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|1558/9||SIR JOHN PERROT 1|
|JOHN SCRIVEN 2|
|19 Apr. 1572||JOHN GWYNNE I|
|Feb. 1576||HENRY ASHLEY vice Hyett, deceased|
|1 Nov. 1584||ANDREW ROGERS|
|JOHN ROGERS I|
|1 Oct. 1586||JOHN ROGERS I|
|10 Oct. 1588||JOHN ROGERS I|
|17 Sept. 1597||JOHN FRANK|
|11 Oct. 1601||(SIR) JOHN STAFFORD|
The manor and borough of Wareham, which had been granted to three of Henry VIII’s Queens, remained in the hands of the Crown throughout Elizabeth’s reign. Governed by a mayor and council of burgesses, the town obtained certain liberties under a charter of 1587.3
Only twice did Wareham return townsmen to Parliament. These were Christopher Gerard, junior Member in 1589, and John Frank, senior Member in 1597. The strongest electoral influence was that of the Rogers family of Bryanston and Langton Matravers. The influence of the 2nd Earl of Bedford is also evident in the returns for several of the early Parliaments. He may well have counted the Rogers family among his supporters: Sir John Rogers at least was sympathetic to Bedford’s religious views, and Sir Edward Rogers, comptroller of the Queen’s household, had a long-standing association with the Russells.
Both the 1559 MPs were indebted to the Rogers family for their returns. James Morice, the senior Member in 1563, was related to Bedford, and John Pistor, from Sherborne, Dorset, senior Member in 1571, was connected with Bedford through his two nephews. The junior Members in these two Parliaments, Richard Shaw, a landowner, and Clement Hyett, a lawyer, were both resident near the borough and owed their seats to the Rogers family. Henry Ashley, who replaced Hyett in 1576, was a Dorset gentleman whose father was a friend of the Rogers family. Very little is known about John Gwynne I, senior burgess in 1572. On the ‘blank’ return his name is entered in the same hand as that of his colleague Clement Hyett.4 However, since Hyett was a Rogers nominee it may reasonably be supposed that Gwynne was brought in by Bedford.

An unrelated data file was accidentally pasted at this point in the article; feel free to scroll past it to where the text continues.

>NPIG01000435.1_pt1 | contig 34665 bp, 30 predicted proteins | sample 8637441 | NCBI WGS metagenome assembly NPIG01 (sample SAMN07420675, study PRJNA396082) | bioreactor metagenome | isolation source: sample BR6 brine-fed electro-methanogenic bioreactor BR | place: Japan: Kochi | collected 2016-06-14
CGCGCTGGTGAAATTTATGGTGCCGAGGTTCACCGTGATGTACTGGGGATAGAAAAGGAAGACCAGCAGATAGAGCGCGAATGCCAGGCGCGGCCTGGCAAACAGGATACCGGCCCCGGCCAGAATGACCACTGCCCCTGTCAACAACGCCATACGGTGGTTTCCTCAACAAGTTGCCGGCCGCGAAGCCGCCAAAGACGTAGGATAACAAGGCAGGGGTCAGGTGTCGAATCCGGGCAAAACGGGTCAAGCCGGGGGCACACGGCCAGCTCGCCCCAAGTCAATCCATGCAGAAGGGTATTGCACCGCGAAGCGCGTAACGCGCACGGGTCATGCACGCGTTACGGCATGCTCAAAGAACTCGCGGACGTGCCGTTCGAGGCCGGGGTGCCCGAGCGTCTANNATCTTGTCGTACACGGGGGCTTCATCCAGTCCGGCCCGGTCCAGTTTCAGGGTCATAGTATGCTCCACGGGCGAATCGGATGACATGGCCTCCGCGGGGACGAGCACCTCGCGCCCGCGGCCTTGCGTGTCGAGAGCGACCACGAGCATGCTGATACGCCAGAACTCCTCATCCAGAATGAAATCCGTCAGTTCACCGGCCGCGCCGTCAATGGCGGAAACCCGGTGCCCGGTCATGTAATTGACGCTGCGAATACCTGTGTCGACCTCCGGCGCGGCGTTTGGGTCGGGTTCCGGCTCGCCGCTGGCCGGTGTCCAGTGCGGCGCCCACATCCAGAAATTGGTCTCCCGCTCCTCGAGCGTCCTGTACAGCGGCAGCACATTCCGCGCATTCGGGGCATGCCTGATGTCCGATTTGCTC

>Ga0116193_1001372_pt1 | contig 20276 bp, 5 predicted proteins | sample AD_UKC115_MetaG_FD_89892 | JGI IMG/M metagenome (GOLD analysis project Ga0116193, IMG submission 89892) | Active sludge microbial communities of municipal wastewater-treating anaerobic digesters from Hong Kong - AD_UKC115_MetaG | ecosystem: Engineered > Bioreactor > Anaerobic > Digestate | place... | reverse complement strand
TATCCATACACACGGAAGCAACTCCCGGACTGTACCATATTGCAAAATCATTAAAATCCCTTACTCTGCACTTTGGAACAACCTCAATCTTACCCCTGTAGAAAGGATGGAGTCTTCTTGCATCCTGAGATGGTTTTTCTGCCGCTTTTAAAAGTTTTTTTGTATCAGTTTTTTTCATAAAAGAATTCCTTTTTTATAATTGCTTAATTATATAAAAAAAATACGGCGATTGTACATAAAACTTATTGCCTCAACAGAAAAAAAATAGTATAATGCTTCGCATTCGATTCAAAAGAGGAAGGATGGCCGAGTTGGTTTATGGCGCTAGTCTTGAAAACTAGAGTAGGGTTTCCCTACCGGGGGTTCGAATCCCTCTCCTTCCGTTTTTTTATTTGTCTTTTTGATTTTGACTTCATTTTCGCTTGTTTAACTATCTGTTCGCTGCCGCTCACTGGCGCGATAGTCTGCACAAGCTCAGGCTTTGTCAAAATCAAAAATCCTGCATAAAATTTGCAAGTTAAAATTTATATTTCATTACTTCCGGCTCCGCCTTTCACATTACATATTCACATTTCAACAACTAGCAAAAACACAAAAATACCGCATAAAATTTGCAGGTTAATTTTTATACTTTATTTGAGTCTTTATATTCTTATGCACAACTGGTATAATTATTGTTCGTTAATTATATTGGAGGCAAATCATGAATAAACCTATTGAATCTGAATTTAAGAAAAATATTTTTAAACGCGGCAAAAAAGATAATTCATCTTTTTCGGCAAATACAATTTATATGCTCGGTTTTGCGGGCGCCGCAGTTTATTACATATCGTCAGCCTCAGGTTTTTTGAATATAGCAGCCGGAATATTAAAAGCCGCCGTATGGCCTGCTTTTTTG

Two members of the Rogers family, Andrew and John I, were returned in 1584, and John I was again elected in 1586 and 1589. In 1593 their uncle Thomas was returned together with George Strode, a distant kinsman and probably close associate of the family. The return of Sampson Hussey in 1597 is more difficult to explain; his godfather was a Strode.
In 1586, a ‘blank’ was made out, referred to the Earl of Pembroke, and subsequently completed with the name of Thomas Lambert.5 Possibly the Earl solicited a nomination; we do not know. In any case, his nominee had to be content with the junior position and probably it was an isolated intervention.
Andrew Rogers’s death and the dotage of his father combined to weaken the grip of the family on Wareham before the election of 1601. Nevertheless, Edmund Scott may well have owed his return in that year to John Rogers. The other Member, (Sir)John Stafford, was a follower of (Sir) Robert Cecil, and here, as in other Dorset boroughs, may be detected the intervention of Viscount Howard of Bindon, who obtained several nominations and offered them to Cecil.